What you need to know about the future of fish is swimming in a pond near you

Oceans get all the attention, but inland there may be more action.

Sea level rise tends to conjure images of land becoming submerged and of the oceans creeping farther into coastal cities. It may seem counterintuitive, then, that ocean fisheries are actually struggling.

But new research in the journal Fish and Fisheries shows that fish-eaters around the world could still get their fix in the future, if the international community recognizes the importance of fish that swim in lakes, ponds, rivers, and other inland bodies of water. We’re talking about the humble freshwater fish.

Researchers, funding foundations, and policymakers have long overlooked the freshwater fisheries when discussing global fisheries, a study published Thursday has found. Instead, the focus has been on ocean-based fisheries.

In many areas far from the coast, freshwater fish — carp and mola — make up a huge portion of the world’s food. They are a significant source of food and income for rural communities in particular, but they don’t get much attention when we talk about the future of food.

The fish population in oceans is dropping as seawater temperatures rise and overfishing persists. The sustainable fish catch has been declining for the past 80 years, which might be bad news for the fish that regularly appear on your plate — tuna and salmon, for instance.

“Inland fisheries are very often left out of the conversation,” study co-author Abigail Bennett, PhD., tells Inverse.

Freshwater fish are a crucial source of food and income for inland communities, but policymakers focus more on saltwater life.

Unsplash / Hunter Brumels

Bennett, an assistant professor of fisheries and wildlife at Michigan State University, points to the United Nations Sustainable Development Goals as a prime example of this neglected priority: The agenda’s section on managing sealife focuses only on marine fisheries.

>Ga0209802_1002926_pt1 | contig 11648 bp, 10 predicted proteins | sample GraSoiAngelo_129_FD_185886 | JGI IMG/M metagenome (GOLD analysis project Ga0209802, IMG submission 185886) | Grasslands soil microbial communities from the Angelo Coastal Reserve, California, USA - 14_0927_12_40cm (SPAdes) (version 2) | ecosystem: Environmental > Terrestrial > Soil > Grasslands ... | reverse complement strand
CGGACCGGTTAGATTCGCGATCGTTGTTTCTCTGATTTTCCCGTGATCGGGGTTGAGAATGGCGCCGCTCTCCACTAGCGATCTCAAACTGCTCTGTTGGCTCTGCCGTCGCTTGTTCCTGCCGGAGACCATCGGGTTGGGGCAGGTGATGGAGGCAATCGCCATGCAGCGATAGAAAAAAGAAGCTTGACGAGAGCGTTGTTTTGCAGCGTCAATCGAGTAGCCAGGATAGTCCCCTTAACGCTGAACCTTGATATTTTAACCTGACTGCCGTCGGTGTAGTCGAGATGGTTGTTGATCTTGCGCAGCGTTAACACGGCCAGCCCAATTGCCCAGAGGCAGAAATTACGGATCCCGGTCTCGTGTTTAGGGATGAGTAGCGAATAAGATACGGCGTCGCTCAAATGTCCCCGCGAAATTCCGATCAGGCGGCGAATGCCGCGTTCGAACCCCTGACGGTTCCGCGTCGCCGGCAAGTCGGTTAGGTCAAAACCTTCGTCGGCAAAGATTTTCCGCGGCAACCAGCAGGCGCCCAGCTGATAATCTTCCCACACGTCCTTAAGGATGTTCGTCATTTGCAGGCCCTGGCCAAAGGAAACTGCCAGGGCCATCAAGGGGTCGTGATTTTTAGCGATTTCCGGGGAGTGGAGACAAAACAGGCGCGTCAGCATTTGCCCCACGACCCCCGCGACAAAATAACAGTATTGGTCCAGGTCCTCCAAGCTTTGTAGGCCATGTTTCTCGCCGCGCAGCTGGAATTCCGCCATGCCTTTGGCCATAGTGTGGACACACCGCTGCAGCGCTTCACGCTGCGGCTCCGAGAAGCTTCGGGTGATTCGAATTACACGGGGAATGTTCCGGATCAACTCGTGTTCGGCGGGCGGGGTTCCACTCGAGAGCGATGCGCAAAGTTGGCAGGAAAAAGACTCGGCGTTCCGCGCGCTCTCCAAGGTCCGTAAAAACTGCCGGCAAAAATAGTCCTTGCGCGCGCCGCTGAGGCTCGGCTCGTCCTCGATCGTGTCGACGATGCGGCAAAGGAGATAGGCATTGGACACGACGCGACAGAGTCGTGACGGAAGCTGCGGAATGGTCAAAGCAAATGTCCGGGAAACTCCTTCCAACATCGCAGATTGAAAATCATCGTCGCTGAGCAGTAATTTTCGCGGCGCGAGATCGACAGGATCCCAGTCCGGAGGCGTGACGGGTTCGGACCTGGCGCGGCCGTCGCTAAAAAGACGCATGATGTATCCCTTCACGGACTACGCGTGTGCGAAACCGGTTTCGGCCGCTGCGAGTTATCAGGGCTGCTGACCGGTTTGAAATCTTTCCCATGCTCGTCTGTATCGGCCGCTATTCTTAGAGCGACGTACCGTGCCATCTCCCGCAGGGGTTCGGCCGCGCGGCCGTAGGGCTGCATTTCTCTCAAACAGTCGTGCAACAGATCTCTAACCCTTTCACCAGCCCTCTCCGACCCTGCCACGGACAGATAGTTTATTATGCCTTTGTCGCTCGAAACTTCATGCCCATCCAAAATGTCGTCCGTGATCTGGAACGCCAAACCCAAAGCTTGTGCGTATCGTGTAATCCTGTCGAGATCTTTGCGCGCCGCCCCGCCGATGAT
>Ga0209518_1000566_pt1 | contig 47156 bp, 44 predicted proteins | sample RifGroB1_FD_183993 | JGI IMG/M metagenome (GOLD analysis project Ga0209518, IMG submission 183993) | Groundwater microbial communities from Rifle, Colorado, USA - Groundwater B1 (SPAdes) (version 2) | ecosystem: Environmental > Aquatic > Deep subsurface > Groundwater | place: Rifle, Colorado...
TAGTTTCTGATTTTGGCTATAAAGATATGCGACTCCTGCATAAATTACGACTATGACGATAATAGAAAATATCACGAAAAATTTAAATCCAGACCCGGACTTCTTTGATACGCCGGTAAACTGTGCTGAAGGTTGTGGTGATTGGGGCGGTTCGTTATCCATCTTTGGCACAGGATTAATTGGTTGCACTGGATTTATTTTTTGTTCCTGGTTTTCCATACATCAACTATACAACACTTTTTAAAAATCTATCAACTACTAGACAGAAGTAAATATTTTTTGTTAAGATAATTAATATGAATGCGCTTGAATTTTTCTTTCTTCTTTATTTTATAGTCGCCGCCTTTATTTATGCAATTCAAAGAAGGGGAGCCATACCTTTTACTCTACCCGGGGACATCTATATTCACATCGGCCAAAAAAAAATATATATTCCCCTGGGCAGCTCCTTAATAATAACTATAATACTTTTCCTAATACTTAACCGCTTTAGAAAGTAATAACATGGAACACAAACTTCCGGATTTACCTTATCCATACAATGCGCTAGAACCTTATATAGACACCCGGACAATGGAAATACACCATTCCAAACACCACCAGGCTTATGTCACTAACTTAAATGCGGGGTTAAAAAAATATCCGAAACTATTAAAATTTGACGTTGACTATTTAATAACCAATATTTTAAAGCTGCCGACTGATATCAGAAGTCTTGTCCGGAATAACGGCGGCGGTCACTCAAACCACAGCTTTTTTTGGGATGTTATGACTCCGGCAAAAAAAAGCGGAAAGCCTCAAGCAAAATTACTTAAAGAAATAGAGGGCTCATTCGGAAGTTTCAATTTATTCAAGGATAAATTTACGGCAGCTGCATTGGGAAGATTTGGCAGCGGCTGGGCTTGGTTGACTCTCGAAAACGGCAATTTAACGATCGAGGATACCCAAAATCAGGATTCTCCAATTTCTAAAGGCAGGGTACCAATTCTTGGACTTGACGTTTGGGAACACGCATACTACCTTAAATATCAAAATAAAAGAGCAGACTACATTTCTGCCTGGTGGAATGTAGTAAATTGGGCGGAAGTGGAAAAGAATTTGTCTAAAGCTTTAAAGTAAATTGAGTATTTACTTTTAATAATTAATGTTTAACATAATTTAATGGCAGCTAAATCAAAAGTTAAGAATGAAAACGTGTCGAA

“That means that inland fisheries do not have a clear place in one of the most important international agendas of our time,” she says.

That may be, in part, because of what Bennett and her co-author call a “hidden harvest.” People living in rural areas may not report fish caught to feed their families, as opposed to fish caught to be sold, for example. As a result, inland fishing has been underreported by 21 to 51 percent, the study finds.

The findings support what fishery experts have long observed, highlighting the importance of inland fisheries for certain areas, like landlocked countries, Bennett says.

“Even in countries that do not report high inland fish catch, some communities are highly dependent on fish for nutrition and livelihoods,” Bennett says. “For example, inland fisheries production in Brazil is not particularly high, but some communities in the Amazon obtain almost all of their animal source protein form inland fish.”

Inland fish caught for subsistence rather than for sale are hugely underreported, the new study finds.